Menu
Shellshock attacks target QNAP's network storage, FireEye says

Shellshock attacks target QNAP's network storage, FireEye says

A backdoor gives hackers full control over the NAS device, according to the security vendor

If a Shellshock attack against a QNAP device is successful, a shell script is downloaded that gives attackers persistent access, FireEye said.

If a Shellshock attack against a QNAP device is successful, a shell script is downloaded that gives attackers persistent access, FireEye said.

FireEye has detected Shellshock attacks against network-attached storage devices made by Taipei-based QNAP and used by universities and research institutes in Korea, Japan and the U.S.

The security vendor said the attacks are some of the first seen using Shellshock targeting embedded Linux, which QNAP's devices run, James T. Bennett and J. Gomez of FireEye wrote in a blog post on Wednesday.

"These attacks result in the hackers having a root level remote shell, gaining full access to the contents of the NAS," they wrote.

QNAP's storage products are used for a variety of applications, including professional video surveillance systems using IP cameras.

Shellshock is a two-decades-old flaw in Bash, a command-line shell processor present in most Unix and Linux systems. Its discovery last week has set off a scramble to assess the potential risk, as it is easy to exploit and gives attackers full control over a vulnerable server.

QNAP warned on Sunday that its Turbo NAS products were vulnerable, advising administrators to disable Web administration, Web server, WebDAV and other applications and services that use a Web-based interface.

FireEye said taking that precaution may not mitigate the threat, as attackers could find another vulnerable entry point into an organization's systems and laterally move in order to find a NAS device.

The attack tries to get NAS devices to download a script from a remote server. That script then uploads an SSH (secure shell) key to the local authorized_keys file, which allows the hackers to log in without a password in the future, FireEye wrote.

Also installed is an ELF executable, which is a Linux backdoor that provides shell access. FireEye said that file is named "term_x86_64" or "term_i686." The servers hosting the malware are in the U.S. and Korea.

In some instances, the backdoor listens for a connection on port 58273. The backdoor serves up a shell if a packet is sent with the text "IAMYOURGOD," FireEye wrote.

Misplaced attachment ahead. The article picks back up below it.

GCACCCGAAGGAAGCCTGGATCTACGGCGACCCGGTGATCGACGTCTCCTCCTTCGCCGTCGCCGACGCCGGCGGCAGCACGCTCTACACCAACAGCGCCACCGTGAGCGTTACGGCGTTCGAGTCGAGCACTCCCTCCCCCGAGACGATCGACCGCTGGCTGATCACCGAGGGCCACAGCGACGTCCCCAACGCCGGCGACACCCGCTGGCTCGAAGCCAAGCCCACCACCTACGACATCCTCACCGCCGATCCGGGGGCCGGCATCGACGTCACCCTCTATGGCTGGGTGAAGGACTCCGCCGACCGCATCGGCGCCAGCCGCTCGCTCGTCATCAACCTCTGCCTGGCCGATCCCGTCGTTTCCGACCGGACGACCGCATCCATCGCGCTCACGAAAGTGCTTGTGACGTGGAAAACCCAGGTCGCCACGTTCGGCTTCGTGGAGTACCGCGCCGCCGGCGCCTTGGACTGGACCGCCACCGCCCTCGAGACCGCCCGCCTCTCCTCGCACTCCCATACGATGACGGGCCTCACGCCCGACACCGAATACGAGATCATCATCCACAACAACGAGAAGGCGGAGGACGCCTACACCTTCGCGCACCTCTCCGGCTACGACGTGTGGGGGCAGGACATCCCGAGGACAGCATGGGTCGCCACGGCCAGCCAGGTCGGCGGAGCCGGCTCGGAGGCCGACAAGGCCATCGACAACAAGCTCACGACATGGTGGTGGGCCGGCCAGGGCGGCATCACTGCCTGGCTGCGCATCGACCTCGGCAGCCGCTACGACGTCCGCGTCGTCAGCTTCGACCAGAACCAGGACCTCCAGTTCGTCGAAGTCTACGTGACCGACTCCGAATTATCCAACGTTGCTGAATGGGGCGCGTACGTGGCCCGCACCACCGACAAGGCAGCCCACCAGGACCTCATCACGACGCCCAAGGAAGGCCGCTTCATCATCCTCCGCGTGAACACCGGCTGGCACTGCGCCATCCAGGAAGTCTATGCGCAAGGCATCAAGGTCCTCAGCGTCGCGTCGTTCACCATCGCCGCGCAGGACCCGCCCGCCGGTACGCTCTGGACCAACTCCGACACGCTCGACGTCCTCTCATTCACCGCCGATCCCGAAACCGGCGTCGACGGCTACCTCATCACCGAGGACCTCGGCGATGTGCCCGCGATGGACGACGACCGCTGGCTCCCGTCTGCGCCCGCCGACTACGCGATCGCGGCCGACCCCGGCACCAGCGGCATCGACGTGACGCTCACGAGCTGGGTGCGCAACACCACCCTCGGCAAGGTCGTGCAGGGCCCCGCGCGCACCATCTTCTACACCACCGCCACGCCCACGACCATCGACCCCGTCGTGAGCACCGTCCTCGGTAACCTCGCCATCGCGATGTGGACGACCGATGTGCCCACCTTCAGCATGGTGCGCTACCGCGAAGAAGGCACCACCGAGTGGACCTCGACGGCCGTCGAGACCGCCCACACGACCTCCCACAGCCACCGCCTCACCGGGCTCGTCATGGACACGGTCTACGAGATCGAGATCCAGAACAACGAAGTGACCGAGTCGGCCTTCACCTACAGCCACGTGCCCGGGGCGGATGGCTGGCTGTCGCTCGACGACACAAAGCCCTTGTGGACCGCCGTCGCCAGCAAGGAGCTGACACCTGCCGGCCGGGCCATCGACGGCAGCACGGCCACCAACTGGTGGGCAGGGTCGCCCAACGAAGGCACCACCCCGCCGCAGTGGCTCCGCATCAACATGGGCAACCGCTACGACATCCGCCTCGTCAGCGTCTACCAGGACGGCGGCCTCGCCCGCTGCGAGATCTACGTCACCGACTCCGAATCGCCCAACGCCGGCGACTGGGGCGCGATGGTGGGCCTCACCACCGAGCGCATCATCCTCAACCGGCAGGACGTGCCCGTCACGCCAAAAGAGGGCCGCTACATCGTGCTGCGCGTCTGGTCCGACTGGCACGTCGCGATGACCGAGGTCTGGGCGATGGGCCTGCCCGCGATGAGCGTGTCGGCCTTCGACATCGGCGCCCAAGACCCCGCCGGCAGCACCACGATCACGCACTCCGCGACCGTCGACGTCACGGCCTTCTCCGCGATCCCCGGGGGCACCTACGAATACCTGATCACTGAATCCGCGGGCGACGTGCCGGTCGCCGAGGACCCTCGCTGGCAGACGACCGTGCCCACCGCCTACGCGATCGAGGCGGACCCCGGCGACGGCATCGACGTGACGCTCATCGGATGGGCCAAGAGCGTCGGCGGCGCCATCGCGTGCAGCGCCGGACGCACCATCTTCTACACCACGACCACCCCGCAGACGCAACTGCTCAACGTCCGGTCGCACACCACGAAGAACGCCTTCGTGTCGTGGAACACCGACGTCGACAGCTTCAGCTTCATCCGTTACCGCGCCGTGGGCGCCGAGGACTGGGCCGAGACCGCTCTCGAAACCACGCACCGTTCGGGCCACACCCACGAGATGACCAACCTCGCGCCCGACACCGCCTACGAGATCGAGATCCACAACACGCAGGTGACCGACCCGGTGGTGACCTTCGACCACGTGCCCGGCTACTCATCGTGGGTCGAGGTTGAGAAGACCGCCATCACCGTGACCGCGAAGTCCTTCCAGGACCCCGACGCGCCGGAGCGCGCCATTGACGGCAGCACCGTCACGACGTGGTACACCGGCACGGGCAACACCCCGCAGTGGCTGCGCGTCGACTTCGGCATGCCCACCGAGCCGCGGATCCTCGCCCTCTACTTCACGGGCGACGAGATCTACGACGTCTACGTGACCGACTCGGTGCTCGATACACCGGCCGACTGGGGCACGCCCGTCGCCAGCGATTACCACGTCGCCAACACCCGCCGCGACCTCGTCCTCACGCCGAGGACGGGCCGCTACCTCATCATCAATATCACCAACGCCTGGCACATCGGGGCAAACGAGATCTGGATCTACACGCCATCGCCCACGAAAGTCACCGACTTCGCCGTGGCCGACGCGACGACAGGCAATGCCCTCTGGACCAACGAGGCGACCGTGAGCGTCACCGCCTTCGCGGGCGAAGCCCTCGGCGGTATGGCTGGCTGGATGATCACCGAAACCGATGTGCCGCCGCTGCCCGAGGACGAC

Send news tips and comments to jeremy_kirk@idg.com. Follow me on Twitter: @jeremy_kirk

Follow Us

Join the New Zealand Reseller News newsletter!

Error: Please check your email address.

Tags securityFireEyeExploits / vulnerabilitiesmalware

Featured

Slideshows

Kiwi channel reunites as After Hours kicks off 2017

Kiwi channel reunites as After Hours kicks off 2017

After Hours made a welcome return to the channel social calendar last night, with a bumper crowd of distributors, vendors and resellers descending on The Jefferson in Auckland to kickstart 2017. Photos by Maria Stefina.

Kiwi channel reunites as After Hours kicks off 2017
Arrow exclusively introduces Tenable Network Security to A/NZ channel

Arrow exclusively introduces Tenable Network Security to A/NZ channel

Arrow Electronics introduced Tenable Network Security to local resellers in Sydney last week, officially launching the distributor's latest security partnership across Australia and New Zealand. Representing the first direct distribution agreement locally for Tenable specifically, the deal sees Arrow deliver security solutions directly to mid-market and enterprise channel partners on both sides of the Tasman.

Arrow exclusively introduces Tenable Network Security to A/NZ channel
Examining the changing job scene in the Kiwi channel

Examining the changing job scene in the Kiwi channel

Typically, the New Year brings new opportunities for personnel within the Kiwi channel. 2017 started no differently, with a host of appointments, departures and reshuffles across vendor, distributor and reseller businesses. As a result, the job scene across New Zealand has changed - here’s a run down of who is working where in the year ahead…

Examining the changing job scene in the Kiwi channel
Show Comments